(Originally published in ClickZ, December 2001) by Eric Picard
The online advertising industry requires technology to exist. More than any other ad medium, we’re technology-driven.
Recently, my colleague Tig Tillinghast wrote a mind-expanding article about the inefficiencies of the Web as an advertising medium. In it he states: “Newspaper can print a whole 32-page tabloid with 250 ads in it for $0.20 each, but it costs a Web site 25 percent more to serve the same number of ads.”
This may be true, but let’s analyze why it costs more. We’ve been printing (and advertising in) newspapers for literally hundreds of years. That’s plenty of time to figure out what the economies of scale are and to enable printing 250 ads for $0.20 each. The technology is relatively simple. Any changes over the past 50 years have only made it cheaper to produce a higher quality product.
You can’t compare the delivery of 250 online ads with that of 250 print ads, any more than you can compare print with TV ads. It’s apples to rhubarb.
The real world of online advertising requires certain technologies. Therefore, you need to forge relationships with your technology providers.
There’s a difference between viewing a technology provider as a vendor (weak relationship) or a partner (strong relationship). Dictionary.com defines “vendor” as: “One that sells or vends: a street vendor; a vendor of software products on the Web.” “Partner” is defined as: “One that is united or associated with another or others in an activity or a sphere of common interest.”
This should apply to your approach to tech providers. You can relate to them as a utility, like the electric or gas company. You can view them as a mission-critical service provider, like the phone company. Neither model suffices. You both have the same interests. They succeed if you succeed. Grow your business, you’ll have more need for their services.
Even services such as ad serving, often referred to lately as a commodity, are not mature enough to treat dismissively. There are not enough providers to choose from (and fewer after this year). There’s too much volatility, too much change, and too many issues for you to make that mistake.
Here are some basics about partnering with technology providers:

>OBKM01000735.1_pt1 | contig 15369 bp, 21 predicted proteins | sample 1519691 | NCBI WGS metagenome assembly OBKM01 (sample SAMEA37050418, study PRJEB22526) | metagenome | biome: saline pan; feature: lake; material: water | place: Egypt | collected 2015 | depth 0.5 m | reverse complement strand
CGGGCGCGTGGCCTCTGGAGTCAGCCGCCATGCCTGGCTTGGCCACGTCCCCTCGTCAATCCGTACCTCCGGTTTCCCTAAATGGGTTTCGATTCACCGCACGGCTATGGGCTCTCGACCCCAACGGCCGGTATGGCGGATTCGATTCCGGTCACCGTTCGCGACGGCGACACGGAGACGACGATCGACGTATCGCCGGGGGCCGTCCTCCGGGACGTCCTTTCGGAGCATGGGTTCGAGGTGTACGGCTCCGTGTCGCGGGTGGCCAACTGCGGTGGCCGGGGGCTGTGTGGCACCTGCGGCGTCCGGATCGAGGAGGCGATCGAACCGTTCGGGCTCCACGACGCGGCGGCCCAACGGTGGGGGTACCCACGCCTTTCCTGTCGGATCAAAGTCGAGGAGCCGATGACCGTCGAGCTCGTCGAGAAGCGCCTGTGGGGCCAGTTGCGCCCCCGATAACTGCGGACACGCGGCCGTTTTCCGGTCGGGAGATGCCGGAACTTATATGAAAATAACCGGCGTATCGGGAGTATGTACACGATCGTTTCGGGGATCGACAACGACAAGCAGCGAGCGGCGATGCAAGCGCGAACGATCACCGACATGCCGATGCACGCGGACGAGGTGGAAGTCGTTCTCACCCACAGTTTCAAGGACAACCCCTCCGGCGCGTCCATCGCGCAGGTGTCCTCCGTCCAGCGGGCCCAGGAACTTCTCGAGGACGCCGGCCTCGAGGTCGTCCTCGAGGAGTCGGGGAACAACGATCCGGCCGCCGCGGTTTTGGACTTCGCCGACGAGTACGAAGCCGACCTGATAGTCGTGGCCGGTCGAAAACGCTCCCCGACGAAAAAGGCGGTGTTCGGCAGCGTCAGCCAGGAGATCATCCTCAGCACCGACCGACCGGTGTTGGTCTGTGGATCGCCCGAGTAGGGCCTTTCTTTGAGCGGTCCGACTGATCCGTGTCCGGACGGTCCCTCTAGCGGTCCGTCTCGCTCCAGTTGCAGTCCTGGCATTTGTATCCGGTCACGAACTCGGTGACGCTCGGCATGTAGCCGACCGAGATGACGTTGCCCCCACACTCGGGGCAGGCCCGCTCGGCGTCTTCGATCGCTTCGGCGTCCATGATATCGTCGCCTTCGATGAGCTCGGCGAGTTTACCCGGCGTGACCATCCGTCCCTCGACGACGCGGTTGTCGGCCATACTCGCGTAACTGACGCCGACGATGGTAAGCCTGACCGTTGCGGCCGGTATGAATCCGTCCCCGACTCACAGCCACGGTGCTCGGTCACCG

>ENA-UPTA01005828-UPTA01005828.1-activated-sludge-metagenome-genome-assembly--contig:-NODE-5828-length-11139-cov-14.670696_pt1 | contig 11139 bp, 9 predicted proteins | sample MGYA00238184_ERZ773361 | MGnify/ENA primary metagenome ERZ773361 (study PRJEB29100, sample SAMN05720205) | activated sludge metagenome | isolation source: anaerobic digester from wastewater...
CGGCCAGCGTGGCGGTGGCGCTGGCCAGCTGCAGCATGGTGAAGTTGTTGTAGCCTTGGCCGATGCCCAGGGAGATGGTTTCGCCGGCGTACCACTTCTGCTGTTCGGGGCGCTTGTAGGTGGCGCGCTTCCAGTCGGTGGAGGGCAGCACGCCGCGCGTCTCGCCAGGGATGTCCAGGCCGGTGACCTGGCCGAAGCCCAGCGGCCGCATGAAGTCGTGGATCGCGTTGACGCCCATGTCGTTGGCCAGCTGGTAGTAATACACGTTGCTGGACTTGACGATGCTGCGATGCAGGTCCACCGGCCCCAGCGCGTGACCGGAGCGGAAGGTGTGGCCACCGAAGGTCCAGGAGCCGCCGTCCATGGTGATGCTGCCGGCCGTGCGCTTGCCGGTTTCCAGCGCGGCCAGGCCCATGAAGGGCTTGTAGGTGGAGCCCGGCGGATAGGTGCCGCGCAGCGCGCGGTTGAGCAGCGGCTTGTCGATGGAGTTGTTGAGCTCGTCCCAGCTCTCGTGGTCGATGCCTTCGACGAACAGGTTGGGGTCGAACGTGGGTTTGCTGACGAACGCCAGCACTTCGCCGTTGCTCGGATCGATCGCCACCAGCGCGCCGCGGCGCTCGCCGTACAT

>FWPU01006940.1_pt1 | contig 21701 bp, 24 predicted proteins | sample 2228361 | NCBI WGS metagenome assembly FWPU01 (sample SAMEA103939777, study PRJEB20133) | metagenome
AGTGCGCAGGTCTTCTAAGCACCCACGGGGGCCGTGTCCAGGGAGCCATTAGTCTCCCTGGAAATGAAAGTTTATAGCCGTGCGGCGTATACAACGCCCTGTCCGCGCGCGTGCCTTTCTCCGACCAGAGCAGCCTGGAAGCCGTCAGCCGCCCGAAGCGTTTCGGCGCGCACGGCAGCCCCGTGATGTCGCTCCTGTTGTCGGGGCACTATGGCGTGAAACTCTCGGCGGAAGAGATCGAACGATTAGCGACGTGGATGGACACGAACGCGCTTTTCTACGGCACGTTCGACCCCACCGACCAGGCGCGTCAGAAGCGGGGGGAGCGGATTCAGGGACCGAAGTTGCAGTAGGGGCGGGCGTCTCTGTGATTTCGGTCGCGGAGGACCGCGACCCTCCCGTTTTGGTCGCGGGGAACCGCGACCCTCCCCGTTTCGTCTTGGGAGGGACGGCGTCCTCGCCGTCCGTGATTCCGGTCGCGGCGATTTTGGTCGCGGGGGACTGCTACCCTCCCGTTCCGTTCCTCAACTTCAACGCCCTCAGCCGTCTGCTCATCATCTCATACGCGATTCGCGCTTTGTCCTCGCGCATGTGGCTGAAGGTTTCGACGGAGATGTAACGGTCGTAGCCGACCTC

- Yes, the economy sucks. No, you can’t beat up your tech partner on pricing to the point that it can’t turn a profit. It’ll go out of business, and that doesn’t help anyone.
- Find ways to pay your technology partner more by having it help grow your business. Tie your businesses together to gain the most from your partnership. Don’t slip into a valueless “paper partnership.” Apply resources and watch the relationship flourish.
- No company has every feature or widget you need. Product development (or customization) is required before you’ll be happy. A technology company will meet the needs of partners before worrying about customers who treat it like a vendor.
- Partners often participate on advisory councils and are involved in product research and development. This leads to measurable benefits, such as accessing new features before anyone else. You’re not likely to get that level of service from a mere vendor.
- Choose technology providers with upside potential and whose values match your company’s. Ask hard questions about service expectations, commitments to quality, and what the plan is when problems do arise (they always do).
Work from a common set of realistic expectations. There’s been so much over-promising and underdelivering in our industry that most customers are wary of committing to deeper relationships.
If a tech provider makes claims that set off your “spidey sense,” have it explain exactly how it’s going to live up to the claims. If high expectations are set by sales or marketing, ask to speak with a senior product or engineering rep to ensure the entire company is in alignment.
Make sure the company knows you want to partner with it. Be clear about expectations you have from a partnership as opposed to weaker relationships it might have with other customers. Make the opportunity attractive. Sell the company on your value as a partner. Expect and demand more. Be willing to cooperate. You’ll both come out ahead.
I hope your holidays were wonderful, and you and your family are approaching the new year with great expectations. –Eric